On his radio show yesterday, Fox News' Mark Levin told his listeners that former Democratic Gov. Terry McAuliffe is "preparing to try and steal" next week's gubernatorial race in Virginia. The host added on his program, "This is very important to understand. So they're going to try and steal the election."
In reality, no one is actually trying to steal the election, though as Politico reported, such rhetoric is quickly becoming more common.
Former President Donald Trump and some of his supporters have already begun warning of voter fraud and laying the groundwork to question the veracity of Virginia's elections after undermining faith in the 2020 results with a series of baseless claims. "The Virginia governor's election — you better watch it," Trump said in an interview with John Fredericks, a popular conservative radio host in the state, in September. "You have a close race in Virginia, but it's not close if they cheat."
More recently, Virginia state Sen. Amanda Chase, a prominent Republican proponent of election conspiracy theories and a campaign surrogate with whom Youngkin has campaigned, also claimed she's aware of Democratic efforts to try to "steal" the gubernatorial race.
All of this is obviously misguided, but more importantly, it's also emblematic of the profoundly unhealthy point in which Americans find themselves.
There's a very good chance that Glenn Youngkin, the GOP nominee in the commonwealth, will win on Tuesday and Virginia will take a sharp turn to the right after years of progressive governance. But since it's at least possible that Republicans might fall short, some in the party are doing exactly what Donald Trump did ahead of his own 2020 defeat: GOP conspiracy theorists are making excuses by throwing around baseless fraud allegations.
In other words, if Youngkin loses, some in his party will tell Virginia's electorate that his defeat was the result of systemic wrongdoing that exists only in conspiracy theorists' minds.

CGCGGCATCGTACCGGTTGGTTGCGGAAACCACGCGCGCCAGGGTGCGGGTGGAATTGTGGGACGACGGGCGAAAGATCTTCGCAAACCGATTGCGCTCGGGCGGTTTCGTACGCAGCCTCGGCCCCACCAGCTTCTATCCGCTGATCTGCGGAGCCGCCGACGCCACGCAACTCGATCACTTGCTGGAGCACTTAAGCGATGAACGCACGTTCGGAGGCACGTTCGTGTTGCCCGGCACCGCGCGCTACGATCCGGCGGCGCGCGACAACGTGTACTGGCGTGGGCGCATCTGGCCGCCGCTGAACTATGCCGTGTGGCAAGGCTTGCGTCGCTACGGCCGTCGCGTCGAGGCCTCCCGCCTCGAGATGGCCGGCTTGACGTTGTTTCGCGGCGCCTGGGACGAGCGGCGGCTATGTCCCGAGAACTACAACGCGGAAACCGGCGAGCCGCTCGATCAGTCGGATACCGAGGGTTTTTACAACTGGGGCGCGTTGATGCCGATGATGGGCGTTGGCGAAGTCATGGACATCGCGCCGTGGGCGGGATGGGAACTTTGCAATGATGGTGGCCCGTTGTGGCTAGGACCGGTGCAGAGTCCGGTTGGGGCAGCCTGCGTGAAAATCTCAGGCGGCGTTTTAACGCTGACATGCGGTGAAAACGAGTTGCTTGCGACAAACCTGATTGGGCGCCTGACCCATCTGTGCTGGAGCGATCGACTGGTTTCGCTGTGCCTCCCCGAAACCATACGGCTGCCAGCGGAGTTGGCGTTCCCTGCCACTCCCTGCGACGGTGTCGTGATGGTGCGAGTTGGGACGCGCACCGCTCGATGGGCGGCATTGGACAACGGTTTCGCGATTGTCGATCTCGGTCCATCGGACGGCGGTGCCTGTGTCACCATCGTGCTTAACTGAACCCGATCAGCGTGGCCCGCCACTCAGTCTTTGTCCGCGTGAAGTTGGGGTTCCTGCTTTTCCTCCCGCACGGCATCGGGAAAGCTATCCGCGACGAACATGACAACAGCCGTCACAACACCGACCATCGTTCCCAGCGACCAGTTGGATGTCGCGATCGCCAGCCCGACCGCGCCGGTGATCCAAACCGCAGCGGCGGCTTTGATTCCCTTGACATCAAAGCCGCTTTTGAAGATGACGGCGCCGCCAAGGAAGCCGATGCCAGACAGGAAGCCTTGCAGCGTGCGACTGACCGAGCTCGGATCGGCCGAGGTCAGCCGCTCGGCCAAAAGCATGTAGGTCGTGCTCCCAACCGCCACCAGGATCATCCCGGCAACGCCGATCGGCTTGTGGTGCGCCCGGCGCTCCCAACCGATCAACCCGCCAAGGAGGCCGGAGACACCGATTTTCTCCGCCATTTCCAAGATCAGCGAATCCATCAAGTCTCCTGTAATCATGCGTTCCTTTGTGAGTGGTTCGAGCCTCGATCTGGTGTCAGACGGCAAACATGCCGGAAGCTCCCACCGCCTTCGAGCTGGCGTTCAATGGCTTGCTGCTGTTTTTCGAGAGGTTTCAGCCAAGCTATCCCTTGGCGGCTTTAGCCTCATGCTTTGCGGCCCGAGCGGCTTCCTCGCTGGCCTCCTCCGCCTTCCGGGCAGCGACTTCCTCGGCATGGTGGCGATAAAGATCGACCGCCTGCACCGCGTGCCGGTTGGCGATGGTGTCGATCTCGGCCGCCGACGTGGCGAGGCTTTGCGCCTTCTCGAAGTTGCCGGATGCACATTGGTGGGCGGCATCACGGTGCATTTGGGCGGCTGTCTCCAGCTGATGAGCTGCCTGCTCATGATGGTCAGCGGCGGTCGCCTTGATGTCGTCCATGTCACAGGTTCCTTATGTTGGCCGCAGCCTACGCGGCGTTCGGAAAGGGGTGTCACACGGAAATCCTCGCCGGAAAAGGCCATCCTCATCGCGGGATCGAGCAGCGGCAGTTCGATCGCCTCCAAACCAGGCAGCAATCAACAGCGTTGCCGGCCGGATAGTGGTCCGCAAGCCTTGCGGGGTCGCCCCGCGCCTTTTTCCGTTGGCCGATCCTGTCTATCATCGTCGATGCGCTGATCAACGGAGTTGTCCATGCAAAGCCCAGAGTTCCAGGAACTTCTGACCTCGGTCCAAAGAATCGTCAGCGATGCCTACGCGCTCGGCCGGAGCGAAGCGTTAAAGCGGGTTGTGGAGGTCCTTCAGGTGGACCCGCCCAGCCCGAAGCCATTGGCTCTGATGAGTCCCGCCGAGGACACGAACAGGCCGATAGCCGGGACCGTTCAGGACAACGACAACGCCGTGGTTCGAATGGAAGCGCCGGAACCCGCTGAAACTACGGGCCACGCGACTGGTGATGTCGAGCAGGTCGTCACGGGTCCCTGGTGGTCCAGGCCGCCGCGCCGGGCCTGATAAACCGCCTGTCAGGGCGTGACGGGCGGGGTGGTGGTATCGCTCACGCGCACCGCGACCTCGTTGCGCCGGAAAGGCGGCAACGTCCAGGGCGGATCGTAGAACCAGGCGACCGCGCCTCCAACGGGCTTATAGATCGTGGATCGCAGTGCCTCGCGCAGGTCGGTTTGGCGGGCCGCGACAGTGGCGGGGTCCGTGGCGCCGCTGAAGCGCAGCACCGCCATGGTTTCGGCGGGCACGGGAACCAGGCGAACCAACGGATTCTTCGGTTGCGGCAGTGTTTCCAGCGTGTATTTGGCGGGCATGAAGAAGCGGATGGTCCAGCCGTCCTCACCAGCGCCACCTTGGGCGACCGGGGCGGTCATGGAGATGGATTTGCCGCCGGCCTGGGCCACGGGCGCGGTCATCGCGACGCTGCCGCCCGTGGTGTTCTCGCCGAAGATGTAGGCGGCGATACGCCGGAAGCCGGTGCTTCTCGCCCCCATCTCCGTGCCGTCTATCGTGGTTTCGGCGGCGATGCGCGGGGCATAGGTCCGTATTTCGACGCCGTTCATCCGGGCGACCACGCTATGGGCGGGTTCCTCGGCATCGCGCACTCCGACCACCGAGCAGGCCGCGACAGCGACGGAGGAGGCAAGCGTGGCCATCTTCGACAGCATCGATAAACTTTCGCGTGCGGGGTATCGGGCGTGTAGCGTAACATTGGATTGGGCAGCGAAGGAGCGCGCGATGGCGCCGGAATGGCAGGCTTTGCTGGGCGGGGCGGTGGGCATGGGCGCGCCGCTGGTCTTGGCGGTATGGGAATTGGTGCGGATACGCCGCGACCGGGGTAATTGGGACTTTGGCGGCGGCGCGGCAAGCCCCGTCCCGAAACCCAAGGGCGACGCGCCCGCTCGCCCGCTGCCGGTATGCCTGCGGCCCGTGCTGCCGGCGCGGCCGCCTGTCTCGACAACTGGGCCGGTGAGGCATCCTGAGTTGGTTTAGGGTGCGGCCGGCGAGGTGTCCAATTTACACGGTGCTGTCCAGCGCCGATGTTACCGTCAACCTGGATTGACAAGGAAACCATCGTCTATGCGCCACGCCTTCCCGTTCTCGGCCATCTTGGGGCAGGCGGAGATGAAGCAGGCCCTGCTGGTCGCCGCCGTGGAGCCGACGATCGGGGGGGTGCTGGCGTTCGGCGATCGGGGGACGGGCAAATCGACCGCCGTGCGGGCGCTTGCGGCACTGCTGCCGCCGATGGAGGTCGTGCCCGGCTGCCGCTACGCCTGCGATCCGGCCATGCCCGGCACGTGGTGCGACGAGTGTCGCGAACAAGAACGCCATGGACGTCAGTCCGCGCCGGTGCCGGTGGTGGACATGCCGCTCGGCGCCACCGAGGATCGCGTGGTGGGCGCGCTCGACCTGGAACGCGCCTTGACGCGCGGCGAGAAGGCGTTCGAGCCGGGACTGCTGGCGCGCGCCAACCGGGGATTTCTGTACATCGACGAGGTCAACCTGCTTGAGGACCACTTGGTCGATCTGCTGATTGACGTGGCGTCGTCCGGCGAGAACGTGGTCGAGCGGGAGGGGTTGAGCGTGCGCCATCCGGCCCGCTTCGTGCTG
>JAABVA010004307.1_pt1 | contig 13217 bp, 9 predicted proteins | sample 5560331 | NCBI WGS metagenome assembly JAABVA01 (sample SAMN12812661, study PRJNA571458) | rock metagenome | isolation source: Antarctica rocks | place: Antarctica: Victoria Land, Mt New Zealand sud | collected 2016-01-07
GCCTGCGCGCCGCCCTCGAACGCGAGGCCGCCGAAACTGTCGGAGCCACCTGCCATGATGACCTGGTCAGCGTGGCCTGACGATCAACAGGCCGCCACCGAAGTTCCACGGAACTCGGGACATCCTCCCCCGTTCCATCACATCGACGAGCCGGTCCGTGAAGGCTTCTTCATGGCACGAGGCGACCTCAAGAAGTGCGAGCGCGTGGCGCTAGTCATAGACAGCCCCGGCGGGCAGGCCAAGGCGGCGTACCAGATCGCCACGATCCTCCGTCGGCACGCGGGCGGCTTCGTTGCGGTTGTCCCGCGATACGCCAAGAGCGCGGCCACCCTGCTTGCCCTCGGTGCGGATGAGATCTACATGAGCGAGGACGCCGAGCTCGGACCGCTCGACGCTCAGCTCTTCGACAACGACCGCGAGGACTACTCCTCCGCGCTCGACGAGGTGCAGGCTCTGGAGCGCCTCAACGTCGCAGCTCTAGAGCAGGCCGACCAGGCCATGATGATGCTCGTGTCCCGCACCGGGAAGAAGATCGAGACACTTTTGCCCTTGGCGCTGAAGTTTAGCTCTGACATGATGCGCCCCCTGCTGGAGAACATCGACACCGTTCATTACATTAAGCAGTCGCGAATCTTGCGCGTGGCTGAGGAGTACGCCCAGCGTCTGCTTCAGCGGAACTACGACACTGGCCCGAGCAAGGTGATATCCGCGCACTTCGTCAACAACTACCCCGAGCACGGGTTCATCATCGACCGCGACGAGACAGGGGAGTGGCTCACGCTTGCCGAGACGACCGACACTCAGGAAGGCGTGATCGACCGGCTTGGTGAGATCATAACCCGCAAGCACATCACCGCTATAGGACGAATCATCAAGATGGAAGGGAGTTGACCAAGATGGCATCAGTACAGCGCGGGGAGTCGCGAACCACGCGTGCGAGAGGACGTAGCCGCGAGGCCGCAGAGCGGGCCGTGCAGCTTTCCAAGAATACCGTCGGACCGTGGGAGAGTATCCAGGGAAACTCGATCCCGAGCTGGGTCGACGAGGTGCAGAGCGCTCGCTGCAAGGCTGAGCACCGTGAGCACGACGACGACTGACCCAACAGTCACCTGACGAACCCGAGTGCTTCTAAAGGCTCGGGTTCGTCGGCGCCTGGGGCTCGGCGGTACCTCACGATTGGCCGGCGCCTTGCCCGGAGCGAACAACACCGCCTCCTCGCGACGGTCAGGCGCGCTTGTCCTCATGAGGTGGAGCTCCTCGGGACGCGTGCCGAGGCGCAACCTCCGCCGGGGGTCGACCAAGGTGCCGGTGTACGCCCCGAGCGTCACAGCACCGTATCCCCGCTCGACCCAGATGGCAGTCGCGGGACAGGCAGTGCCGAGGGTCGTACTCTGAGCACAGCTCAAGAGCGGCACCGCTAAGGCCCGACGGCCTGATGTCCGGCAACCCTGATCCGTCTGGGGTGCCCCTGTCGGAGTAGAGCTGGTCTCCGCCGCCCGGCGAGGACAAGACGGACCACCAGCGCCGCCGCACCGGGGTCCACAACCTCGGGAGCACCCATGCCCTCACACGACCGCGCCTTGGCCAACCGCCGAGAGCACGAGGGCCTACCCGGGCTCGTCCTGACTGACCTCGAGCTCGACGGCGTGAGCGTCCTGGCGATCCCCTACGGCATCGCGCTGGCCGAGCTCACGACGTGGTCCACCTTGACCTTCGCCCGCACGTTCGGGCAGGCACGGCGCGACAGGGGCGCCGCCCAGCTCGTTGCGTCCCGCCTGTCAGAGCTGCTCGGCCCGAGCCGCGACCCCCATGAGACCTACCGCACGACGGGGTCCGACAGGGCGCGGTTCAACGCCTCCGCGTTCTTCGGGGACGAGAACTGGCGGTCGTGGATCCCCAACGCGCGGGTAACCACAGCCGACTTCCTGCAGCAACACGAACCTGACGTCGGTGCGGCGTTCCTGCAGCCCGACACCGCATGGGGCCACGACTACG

They'll peddle these claims, of course, because in some Republican circles, election results they dislike must be delegitimized. The goal is to convince voters on the right that elections themselves are suspect because Democrats occasionally win.
Ideally, Youngkin would take steps to denounce such efforts, but as the editorial board of The Washington Post explained last week, the GOP nominee is doing largely the opposite:
Next month's elections in Virginia coincide with a singular moment in U.S. history, in which one major party has turned against accepting the results of free and fair elections. That momentous juncture poses a character test for all Republicans, which turns on this question: Will they stand against the assault on democracy's most basic precept, or will they tolerate it? Glenn Youngkin, the GOP gubernatorial nominee in Virginia, has failed that character test.
The Post's editors made the compelling case that Youngkin has "indulged and encouraged" proponents of his party's Big Lie: "Few stances could be more subversive to the American experiment or more corrosive to our pluralistic system's fundamental legitimacy. Few shine so bright a spotlight on a candidate's courage and commitment to the Constitution, or lack thereof."
The editorial board concluded, "[A]t a moment when democracy itself is under assault, Mr. Youngkin chose to dignify a fundamental fiction that is subverting our system, rather than stand up squarely for the truth. In so doing, he proved himself unfit for office."